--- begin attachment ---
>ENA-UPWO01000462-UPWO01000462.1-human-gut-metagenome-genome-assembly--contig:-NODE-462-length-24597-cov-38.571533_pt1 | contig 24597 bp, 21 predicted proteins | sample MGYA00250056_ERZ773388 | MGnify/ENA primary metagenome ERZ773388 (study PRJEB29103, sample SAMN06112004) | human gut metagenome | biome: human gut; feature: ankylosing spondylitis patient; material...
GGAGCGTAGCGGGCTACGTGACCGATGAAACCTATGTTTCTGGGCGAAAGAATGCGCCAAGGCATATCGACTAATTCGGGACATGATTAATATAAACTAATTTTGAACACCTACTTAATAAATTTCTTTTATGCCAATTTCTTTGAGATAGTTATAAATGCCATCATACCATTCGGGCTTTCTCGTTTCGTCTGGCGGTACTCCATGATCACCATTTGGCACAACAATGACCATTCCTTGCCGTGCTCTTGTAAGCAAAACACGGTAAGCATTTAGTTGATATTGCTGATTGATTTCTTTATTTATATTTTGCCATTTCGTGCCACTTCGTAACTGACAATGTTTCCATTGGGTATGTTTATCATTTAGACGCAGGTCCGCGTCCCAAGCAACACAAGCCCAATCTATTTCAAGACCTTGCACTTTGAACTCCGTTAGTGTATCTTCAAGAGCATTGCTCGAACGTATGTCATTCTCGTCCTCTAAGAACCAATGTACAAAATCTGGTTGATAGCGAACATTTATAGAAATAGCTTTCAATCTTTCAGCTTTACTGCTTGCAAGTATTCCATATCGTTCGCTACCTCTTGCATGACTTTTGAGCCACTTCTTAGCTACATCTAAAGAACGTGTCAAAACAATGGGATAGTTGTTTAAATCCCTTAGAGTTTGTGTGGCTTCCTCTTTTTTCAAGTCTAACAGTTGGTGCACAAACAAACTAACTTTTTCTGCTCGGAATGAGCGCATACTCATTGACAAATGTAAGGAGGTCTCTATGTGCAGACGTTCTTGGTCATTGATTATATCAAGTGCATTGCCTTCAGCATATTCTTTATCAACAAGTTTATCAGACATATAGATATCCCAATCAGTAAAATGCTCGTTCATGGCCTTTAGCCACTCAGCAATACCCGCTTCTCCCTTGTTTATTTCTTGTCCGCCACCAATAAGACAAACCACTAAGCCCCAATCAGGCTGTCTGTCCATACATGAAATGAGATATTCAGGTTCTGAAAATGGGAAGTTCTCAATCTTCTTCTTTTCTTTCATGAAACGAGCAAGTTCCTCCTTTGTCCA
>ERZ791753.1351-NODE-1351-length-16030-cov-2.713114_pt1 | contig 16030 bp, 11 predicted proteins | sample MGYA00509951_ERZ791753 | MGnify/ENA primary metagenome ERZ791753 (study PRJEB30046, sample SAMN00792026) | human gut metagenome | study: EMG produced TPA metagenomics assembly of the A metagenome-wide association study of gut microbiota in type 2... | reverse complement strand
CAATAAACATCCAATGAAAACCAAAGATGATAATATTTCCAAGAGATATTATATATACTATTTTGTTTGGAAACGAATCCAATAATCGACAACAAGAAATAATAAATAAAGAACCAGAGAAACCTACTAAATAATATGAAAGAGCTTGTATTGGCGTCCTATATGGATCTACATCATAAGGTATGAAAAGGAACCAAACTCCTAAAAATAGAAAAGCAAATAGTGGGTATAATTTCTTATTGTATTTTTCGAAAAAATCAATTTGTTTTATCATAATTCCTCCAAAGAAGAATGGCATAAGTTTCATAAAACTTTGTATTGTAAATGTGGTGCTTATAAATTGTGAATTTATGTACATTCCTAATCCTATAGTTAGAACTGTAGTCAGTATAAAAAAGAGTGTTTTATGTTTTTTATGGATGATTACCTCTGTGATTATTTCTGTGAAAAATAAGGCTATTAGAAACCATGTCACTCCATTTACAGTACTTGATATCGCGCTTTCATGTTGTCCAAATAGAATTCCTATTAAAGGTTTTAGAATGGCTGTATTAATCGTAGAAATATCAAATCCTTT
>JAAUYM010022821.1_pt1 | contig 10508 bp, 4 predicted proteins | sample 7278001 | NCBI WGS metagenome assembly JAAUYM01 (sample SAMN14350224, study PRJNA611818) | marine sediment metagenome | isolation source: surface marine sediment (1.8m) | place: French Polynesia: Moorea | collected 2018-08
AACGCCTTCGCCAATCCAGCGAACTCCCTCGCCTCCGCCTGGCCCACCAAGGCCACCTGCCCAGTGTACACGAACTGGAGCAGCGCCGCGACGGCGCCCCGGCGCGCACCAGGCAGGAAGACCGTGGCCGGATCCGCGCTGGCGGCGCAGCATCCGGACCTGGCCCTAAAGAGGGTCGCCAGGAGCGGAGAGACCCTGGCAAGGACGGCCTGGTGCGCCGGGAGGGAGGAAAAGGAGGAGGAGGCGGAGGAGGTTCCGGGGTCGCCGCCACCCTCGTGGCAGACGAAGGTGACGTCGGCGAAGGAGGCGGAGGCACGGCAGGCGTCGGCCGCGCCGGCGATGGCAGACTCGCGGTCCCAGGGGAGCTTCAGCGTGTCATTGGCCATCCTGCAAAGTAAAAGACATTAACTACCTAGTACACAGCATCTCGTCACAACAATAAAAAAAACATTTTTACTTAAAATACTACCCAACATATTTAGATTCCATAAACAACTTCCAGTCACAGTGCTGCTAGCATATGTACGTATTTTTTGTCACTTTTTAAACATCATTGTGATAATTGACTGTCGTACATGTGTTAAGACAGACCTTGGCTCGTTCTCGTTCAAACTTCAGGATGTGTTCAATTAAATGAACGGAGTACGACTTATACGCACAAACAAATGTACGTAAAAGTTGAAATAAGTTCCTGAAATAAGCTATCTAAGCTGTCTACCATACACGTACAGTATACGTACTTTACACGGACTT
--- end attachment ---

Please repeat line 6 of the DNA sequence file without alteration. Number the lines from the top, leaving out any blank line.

AACGCCTTCGCCAATCCAGCGAACTCCCTCGCCTCCGCCTGGCCCACCAAGGCCACCTGCCCAGTGTACACGAACTGGAGCAGCGCCGCGACGGCGCCCCGGCGCGCACCAGGCAGGAAGACCGTGGCCGGATCCGCGCTGGCGGCGCAGCATCCGGACCTGGCCCTAAAGAGGGTCGCCAGGAGCGGAGAGACCCTGGCAAGGACGGCCTGGTGCGCCGGGAGGGAGGAAAAGGAGGAGGAGGCGGAGGAGGTTCCGGGGTCGCCGCCACCCTCGTGGCAGACGAAGGTGACGTCGGCGAAGGAGGCGGAGGCACGGCAGGCGTCGGCCGCGCCGGCGATGGCAGACTCGCGGTCCCAGGGGAGCTTCAGCGTGTCATTGGCCATCCTGCAAAGTAAAAGACATTAACTACCTAGTACACAGCATCTCGTCACAACAATAAAAAAAACATTTTTACTTAAAATACTACCCAACATATTTAGATTCCATAAACAACTTCCAGTCACAGTGCTGCTAGCATATGTACGTATTTTTTGTCACTTTTTAAACATCATTGTGATAATTGACTGTCGTACATGTGTTAAGACAGACCTTGGCTCGTTCTCGTTCAAACTTCAGGATGTGTTCAATTAAATGAACGGAGTACGACTTATACGCACAAACAAATGTACGTAAAAGTTGAAATAAGTTCCTGAAATAAGCTATCTAAGCTGTCTACCATACACGTACAGTATACGTACTTTACACGGACTT